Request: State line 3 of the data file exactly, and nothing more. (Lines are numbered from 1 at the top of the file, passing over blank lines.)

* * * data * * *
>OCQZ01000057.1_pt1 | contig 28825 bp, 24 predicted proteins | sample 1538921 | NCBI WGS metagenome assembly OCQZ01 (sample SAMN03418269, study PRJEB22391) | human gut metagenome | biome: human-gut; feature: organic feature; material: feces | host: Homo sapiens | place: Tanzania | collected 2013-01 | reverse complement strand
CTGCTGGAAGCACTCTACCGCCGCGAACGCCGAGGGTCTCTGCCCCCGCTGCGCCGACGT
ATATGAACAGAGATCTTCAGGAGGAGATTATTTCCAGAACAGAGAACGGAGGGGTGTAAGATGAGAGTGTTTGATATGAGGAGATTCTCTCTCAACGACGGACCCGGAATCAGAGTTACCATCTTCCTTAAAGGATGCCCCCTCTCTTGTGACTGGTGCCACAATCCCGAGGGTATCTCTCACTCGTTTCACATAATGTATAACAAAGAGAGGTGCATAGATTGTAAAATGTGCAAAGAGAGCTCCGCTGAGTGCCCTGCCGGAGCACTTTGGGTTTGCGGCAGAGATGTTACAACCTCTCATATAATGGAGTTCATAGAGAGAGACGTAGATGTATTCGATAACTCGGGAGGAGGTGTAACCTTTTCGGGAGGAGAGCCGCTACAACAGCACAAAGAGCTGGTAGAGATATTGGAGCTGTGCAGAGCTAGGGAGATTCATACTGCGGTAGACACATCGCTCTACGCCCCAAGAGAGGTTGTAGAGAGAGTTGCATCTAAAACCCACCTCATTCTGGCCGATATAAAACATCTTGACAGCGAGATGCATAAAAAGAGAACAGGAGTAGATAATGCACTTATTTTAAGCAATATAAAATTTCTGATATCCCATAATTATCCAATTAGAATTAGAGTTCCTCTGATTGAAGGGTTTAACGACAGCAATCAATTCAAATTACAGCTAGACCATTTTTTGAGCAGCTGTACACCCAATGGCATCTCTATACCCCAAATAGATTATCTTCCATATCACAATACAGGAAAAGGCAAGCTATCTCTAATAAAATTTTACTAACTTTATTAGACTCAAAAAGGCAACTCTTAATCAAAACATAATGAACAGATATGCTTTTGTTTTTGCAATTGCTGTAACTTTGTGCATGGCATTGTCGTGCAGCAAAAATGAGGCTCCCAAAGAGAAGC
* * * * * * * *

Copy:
ATATGAACAGAGATCTTCAGGAGGAGATTATTTCCAGAACAGAGAACGGAGGGGTGTAAGATGAGAGTGTTTGATATGAGGAGATTCTCTCTCAACGACGGACCCGGAATCAGAGTTACCATCTTCCTTAAAGGATGCCCCCTCTCTTGTGACTGGTGCCACAATCCCGAGGGTATCTCTCACTCGTTTCACATAATGTATAACAAAGAGAGGTGCATAGATTGTAAAATGTGCAAAGAGAGCTCCGCTGAGTGCCCTGCCGGAGCACTTTGGGTTTGCGGCAGAGATGTTACAACCTCTCATATAATGGAGTTCATAGAGAGAGACGTAGATGTATTCGATAACTCGGGAGGAGGTGTAACCTTTTCGGGAGGAGAGCCGCTACAACAGCACAAAGAGCTGGTAGAGATATTGGAGCTGTGCAGAGCTAGGGAGATTCATACTGCGGTAGACACATCGCTCTACGCCCCAAGAGAGGTTGTAGAGAGAGTTGCATCTAAAACCCACCTCATTCTGGCCGATATAAAACATCTTGACAGCGAGATGCATAAAAAGAGAACAGGAGTAGATAATGCACTTATTTTAAGCAATATAAAATTTCTGATATCCCATAATTATCCAATTAGAATTAGAGTTCCTCTGATTGAAGGGTTTAACGACAGCAATCAATTCAAATTACAGCTAGACCATTTTTTGAGCAGCTGTACACCCAATGGCATCTCTATACCCCAAATAGATTATCTTCCATATCACAATACAGGAAAAGGCAAGCTATCTCTAATAAAATTTTACTAACTTTATTAGACTCAAAAAGGCAACTCTTAATCAAAACATAATGAACAGATATGCTTTTGTTTTTGCAATTGCTGTAACTTTGTGCATGGCATTGTCGTGCAGCAAAAATGAGGCTCCCAAAGAGAAGC